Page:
Publicist, activist Eileen Mortenson, 62
By Wanda A. Adams
Assistant Features Editor
By Wanda A. Adams
Eileen Jane Cernansky Mortenson, publicist, teacher and community activist, died Friday of cancer at her Kane'ohe home. She was 62.
Mortenson was diagnosed with cancer a year ago and, after a round of chemotherapy proved ineffective, chose to discontinue treatment in favor of time with friends and family and her beloved dog, Gizmo. She told friends she felt no need to travel and had nothing left on her "must do" list. With her family visiting throughout the summer and fall, she said: "I've got everything I want here."
Neighbors at Kauhale Beach Cove held a fundraiser for her and, as she fell ill, helped with household chores. Friends organized a reception for her last August at Indigo restaurant, donning "I'm a Friend of Eileen" name tags.
Mortenson had lived on O'ahu for most of the past 26 years. She was founder of Eileen Mortenson Communications and Eileen Mortenson Associates Public Relations, the publisher of two media directories, and, for 24 years, taught a University of Hawai'i class in public relations that helped train a generation of professionals. She also acted as state coordinator for the National Organization for Women and worked for the state Legislature and Rep. Barbara Marumoto R-17th (Kahala, Wai'alae Iki).
Marumoto recalled Mortenson as "a trusted aide" who was at her side in many legislative battles, particularly those concerning women's and children's issues. She praised her friend's integrity, recalling a time when Mortenson fired her major client over a point of ethical principle.
"She always gave you straight advice," Marumoto said.
Broadcaster Don Rockwell, who worked at KITV when Mortenson produced and hosted a talk show there, said: "She was very blunt with her clients and blunt with her friends, too. You could count on her to always tell you the truth."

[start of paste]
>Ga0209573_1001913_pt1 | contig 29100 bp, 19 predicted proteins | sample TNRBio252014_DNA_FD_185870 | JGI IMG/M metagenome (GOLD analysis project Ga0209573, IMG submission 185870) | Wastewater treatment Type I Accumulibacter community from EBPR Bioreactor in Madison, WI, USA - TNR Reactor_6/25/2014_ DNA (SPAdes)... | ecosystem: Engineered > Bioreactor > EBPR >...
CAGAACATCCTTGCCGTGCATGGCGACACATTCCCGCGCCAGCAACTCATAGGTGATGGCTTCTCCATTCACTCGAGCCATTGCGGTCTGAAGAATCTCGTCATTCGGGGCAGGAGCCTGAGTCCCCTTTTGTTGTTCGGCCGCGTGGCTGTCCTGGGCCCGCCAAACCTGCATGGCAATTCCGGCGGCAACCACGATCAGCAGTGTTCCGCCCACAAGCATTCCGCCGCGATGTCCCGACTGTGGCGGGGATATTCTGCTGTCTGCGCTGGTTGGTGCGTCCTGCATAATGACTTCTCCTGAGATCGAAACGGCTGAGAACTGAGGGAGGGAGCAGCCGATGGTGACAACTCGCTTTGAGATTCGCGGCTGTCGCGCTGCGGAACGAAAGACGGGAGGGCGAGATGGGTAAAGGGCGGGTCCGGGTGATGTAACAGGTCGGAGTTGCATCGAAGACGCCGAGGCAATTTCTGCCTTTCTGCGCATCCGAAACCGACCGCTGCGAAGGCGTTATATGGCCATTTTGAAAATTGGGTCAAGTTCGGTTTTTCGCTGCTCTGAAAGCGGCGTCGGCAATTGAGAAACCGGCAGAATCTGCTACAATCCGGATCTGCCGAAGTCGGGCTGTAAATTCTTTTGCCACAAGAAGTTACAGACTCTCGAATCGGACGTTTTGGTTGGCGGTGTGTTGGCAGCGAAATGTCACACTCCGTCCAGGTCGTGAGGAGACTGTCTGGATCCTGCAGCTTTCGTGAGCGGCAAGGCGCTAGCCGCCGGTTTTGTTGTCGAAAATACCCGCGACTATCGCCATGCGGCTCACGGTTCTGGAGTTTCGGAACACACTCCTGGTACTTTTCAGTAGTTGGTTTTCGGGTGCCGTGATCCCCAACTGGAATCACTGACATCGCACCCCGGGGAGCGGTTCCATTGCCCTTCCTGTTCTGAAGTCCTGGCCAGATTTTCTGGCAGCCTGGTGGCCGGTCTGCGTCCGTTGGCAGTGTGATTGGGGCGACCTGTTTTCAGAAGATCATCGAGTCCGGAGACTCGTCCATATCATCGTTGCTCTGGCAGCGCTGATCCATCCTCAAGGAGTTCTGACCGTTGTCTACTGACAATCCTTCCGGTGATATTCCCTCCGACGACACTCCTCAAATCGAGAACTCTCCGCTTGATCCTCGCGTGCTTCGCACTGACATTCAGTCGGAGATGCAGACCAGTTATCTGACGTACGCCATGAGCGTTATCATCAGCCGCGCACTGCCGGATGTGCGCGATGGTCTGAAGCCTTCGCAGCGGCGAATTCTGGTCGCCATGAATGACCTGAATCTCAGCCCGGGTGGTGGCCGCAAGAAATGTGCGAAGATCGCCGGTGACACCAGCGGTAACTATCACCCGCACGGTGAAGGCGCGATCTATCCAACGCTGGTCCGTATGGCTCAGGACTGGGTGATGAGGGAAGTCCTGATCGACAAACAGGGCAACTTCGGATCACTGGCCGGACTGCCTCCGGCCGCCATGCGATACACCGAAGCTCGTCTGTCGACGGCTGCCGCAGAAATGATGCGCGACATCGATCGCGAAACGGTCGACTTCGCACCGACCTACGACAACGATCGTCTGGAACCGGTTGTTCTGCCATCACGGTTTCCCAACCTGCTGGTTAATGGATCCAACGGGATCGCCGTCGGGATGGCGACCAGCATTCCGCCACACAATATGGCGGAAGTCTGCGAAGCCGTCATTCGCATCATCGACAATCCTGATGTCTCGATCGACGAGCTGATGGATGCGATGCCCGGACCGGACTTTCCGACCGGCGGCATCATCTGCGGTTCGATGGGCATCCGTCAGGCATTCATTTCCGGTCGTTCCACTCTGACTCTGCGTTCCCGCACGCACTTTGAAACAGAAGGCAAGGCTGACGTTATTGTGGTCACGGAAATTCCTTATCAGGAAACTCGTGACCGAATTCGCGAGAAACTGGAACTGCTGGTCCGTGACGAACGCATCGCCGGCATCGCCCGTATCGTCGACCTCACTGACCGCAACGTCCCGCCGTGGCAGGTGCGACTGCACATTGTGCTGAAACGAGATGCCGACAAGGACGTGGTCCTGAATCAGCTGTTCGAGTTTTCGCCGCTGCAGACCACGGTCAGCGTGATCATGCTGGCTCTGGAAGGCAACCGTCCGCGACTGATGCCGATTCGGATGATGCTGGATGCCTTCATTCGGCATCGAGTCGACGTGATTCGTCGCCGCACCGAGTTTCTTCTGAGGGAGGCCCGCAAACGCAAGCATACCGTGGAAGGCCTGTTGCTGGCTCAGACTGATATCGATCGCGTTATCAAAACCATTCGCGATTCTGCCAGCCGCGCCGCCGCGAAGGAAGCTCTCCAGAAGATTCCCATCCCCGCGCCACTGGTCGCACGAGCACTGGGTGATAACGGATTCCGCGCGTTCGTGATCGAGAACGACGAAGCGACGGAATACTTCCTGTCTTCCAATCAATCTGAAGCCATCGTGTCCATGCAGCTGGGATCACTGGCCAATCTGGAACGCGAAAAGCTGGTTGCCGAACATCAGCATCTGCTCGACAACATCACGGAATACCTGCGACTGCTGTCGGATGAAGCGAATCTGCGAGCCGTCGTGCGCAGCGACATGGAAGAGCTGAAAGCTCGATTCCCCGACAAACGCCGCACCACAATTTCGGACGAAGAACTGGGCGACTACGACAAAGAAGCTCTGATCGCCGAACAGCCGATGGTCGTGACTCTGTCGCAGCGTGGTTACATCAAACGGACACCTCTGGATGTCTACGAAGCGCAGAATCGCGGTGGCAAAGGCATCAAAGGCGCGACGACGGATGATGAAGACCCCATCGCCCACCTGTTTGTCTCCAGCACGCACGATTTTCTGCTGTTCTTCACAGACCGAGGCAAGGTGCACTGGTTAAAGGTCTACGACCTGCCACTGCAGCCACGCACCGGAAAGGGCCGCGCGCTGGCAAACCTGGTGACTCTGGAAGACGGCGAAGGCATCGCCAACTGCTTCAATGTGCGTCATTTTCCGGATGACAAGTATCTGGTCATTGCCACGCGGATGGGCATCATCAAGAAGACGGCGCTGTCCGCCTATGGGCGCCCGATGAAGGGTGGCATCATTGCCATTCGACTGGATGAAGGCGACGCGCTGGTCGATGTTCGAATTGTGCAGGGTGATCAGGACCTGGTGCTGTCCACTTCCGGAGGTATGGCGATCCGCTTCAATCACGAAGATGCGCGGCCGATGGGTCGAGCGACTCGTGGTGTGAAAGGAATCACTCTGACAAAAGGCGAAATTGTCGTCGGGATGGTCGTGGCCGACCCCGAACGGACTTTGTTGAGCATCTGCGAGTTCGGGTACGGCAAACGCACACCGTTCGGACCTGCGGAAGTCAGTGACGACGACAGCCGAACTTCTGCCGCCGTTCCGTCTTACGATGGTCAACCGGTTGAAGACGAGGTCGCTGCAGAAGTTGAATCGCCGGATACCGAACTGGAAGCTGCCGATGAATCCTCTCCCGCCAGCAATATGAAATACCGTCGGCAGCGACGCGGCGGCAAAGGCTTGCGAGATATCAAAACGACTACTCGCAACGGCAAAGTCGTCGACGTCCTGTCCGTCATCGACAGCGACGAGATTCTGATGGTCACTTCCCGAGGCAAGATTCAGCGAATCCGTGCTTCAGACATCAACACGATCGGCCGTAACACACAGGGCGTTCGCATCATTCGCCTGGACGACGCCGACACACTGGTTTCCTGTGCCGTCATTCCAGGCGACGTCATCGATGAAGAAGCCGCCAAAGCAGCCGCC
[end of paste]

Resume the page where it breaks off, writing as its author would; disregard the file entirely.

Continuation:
Longtime friend and client, salon owner Paul Brown, said Mortenson helped him develop and refine a successful marketing plan.
In the last months of her life, she continued to contribute by acting as a trainer and mentor to his marketing staff. "We miss her already," Brown said.
Mortenson's residence in Hawai'i was interrupted by a brief return to Chicago, where she had lived before moving here, and two sojourns in Alaska, a place she deeply loved. She covered the Iditarod for The Advertiser one year, and wrote a number of pieces on Alaska for the newspaper's travel section.
Mortenson was born in Pittsburgh on Feb. 1, 1943.
She attended Marquette University, and after moving to Chicago in the 1960s, she became the Illinois representative to the White House Special Action Office for Drug Abuse Prevention. She eventually went to work for Dr. Jerome Jaffe, the first "drug czar" under President Nixon. Mortenson lived in Washington, D.C., from 1973 until 1979, advising states on national drug policies.
In 1979, eager to move on after a divorce, Mortenson decided to join a friend in driving cross-country in a van to Alaska, said her sister, Marion Cernansky. There, Mortenson would find a love of her life in the wild landscape and the Eskimo people. She joined the Civil Air Patrol and always spoke glowingly of flying: "It's the freedom. You really have to slip the bonds of earth and you're up there and it's just you and the sky," she said shortly before her death.
After the 49th state, Mortenson decided to try the 50th, re-establishing connections with an old Marquette classmate here and working in public relations for a number of firms, including Halekulani Hotel. She also realized a long-held dream in completing her college degree, receiving her bachelor's degree with honors from Chaminade University in 1981.
Mortenson is survived by brothers Charles "Chuck" Cernansky and Donald Cernansky of Chicago; sister Marion Cernansky of Washington, D.C.; niece Christina Cernansky; and nephew Peter Cernansky.
A celebration of Mortenson's life is planned for midday Dec. 10 in Honolulu, with place and other details to be announced.
Reach Wanda A. Adams at email@example.com.